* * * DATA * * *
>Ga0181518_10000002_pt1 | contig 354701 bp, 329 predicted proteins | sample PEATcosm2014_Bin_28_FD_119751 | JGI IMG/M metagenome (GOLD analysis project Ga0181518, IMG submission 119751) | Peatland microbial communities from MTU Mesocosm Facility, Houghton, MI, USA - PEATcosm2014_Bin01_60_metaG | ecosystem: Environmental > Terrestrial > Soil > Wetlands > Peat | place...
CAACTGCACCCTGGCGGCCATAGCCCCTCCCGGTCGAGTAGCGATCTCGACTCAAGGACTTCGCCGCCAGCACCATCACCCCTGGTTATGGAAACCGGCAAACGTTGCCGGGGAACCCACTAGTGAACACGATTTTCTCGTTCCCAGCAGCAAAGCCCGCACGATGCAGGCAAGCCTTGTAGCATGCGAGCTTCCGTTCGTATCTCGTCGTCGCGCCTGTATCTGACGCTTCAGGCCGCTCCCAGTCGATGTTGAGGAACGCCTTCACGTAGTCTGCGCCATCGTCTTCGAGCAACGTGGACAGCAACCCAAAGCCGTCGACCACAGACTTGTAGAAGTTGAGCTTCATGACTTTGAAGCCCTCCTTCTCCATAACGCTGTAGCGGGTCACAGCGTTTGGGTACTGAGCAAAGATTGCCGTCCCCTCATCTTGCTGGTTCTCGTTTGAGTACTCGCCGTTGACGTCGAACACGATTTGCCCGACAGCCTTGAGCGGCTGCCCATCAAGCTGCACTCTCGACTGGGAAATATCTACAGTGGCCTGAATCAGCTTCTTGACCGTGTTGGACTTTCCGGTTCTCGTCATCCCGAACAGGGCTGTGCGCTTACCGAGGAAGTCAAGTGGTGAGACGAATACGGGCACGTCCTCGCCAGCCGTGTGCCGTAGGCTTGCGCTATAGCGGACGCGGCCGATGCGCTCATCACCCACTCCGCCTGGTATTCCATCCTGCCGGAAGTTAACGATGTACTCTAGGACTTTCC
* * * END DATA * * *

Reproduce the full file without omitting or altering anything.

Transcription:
>Ga0181518_10000002_pt1 | contig 354701 bp, 329 predicted proteins | sample PEATcosm2014_Bin_28_FD_119751 | JGI IMG/M metagenome (GOLD analysis project Ga0181518, IMG submission 119751) | Peatland microbial communities from MTU Mesocosm Facility, Houghton, MI, USA - PEATcosm2014_Bin01_60_metaG | ecosystem: Environmental > Terrestrial > Soil > Wetlands > Peat | place...
CAACTGCACCCTGGCGGCCATAGCCCCTCCCGGTCGAGTAGCGATCTCGACTCAAGGACTTCGCCGCCAGCACCATCACCCCTGGTTATGGAAACCGGCAAACGTTGCCGGGGAACCCACTAGTGAACACGATTTTCTCGTTCCCAGCAGCAAAGCCCGCACGATGCAGGCAAGCCTTGTAGCATGCGAGCTTCCGTTCGTATCTCGTCGTCGCGCCTGTATCTGACGCTTCAGGCCGCTCCCAGTCGATGTTGAGGAACGCCTTCACGTAGTCTGCGCCATCGTCTTCGAGCAACGTGGACAGCAACCCAAAGCCGTCGACCACAGACTTGTAGAAGTTGAGCTTCATGACTTTGAAGCCCTCCTTCTCCATAACGCTGTAGCGGGTCACAGCGTTTGGGTACTGAGCAAAGATTGCCGTCCCCTCATCTTGCTGGTTCTCGTTTGAGTACTCGCCGTTGACGTCGAACACGATTTGCCCGACAGCCTTGAGCGGCTGCCCATCAAGCTGCACTCTCGACTGGGAAATATCTACAGTGGCCTGAATCAGCTTCTTGACCGTGTTGGACTTTCCGGTTCTCGTCATCCCGAACAGGGCTGTGCGCTTACCGAGGAAGTCAAGTGGTGAGACGAATACGGGCACGTCCTCGCCAGCCGTGTGCCGTAGGCTTGCGCTATAGCGGACGCGGCCGATGCGCTCATCACCCACTCCGCCTGGTATTCCATCCTGCCGGAAGTTAACGATGTACTCTAGGACTTTCC